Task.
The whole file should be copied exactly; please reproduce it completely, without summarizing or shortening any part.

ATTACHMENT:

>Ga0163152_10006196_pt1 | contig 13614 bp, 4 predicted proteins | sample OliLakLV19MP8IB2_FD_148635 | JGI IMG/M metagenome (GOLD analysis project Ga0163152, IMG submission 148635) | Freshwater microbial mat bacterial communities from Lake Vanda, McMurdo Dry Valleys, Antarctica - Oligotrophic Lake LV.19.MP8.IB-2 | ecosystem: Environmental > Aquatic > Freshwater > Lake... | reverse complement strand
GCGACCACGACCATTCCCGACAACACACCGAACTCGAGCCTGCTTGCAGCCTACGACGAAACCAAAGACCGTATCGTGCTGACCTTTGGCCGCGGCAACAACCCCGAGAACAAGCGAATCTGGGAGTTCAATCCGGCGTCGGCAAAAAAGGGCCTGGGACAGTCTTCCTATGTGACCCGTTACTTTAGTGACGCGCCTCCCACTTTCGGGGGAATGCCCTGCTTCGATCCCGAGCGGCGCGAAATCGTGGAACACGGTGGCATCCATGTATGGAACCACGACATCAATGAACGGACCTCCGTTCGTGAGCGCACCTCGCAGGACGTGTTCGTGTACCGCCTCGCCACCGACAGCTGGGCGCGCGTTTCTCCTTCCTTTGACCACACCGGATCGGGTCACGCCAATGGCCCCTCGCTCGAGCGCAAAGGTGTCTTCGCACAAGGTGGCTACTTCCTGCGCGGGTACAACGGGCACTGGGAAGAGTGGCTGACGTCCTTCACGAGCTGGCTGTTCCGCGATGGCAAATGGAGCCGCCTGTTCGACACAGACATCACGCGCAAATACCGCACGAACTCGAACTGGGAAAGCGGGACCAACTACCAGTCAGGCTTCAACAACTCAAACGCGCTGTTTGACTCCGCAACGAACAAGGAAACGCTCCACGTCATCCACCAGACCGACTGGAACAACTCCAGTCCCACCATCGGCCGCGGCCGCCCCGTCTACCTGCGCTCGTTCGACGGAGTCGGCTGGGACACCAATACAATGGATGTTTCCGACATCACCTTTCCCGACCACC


>Ga0163152_10006196_pt1 | contig 13614 bp, 4 predicted proteins | sample OliLakLV19MP8IB2_FD_148635 | JGI IMG/M metagenome (GOLD analysis project Ga0163152, IMG submission 148635) | Freshwater microbial mat bacterial communities from Lake Vanda, McMurdo Dry Valleys, Antarctica - Oligotrophic Lake LV.19.MP8.IB-2 | ecosystem: Environmental > Aquatic > Freshwater > Lake... | reverse complement strand
GCGACCACGACCATTCCCGACAACACACCGAACTCGAGCCTGCTTGCAGCCTACGACGAAACCAAAGACCGTATCGTGCTGACCTTTGGCCGCGGCAACAACCCCGAGAACAAGCGAATCTGGGAGTTCAATCCGGCGTCGGCAAAAAAGGGCCTGGGACAGTCTTCCTATGTGACCCGTTACTTTAGTGACGCGCCTCCCACTTTCGGGGGAATGCCCTGCTTCGATCCCGAGCGGCGCGAAATCGTGGAACACGGTGGCATCCATGTATGGAACCACGACATCAATGAACGGACCTCCGTTCGTGAGCGCACCTCGCAGGACGTGTTCGTGTACCGCCTCGCCACCGACAGCTGGGCGCGCGTTTCTCCTTCCTTTGACCACACCGGATCGGGTCACGCCAATGGCCCCTCGCTCGAGCGCAAAGGTGTCTTCGCACAAGGTGGCTACTTCCTGCGCGGGTACAACGGGCACTGGGAAGAGTGGCTGACGTCCTTCACGAGCTGGCTGTTCCGCGATGGCAAATGGAGCCGCCTGTTCGACACAGACATCACGCGCAAATACCGCACGAACTCGAACTGGGAAAGCGGGACCAACTACCAGTCAGGCTTCAACAACTCAAACGCGCTGTTTGACTCCGCAACGAACAAGGAAACGCTCCACGTCATCCACCAGACCGACTGGAACAACTCCAGTCCCACCATCGGCCGCGGCCGCCCCGTCTACCTGCGCTCGTTCGACGGAGTCGGCTGGGACACCAATACAATGGATGTTTCCGACATCACCTTTCCCGACCACC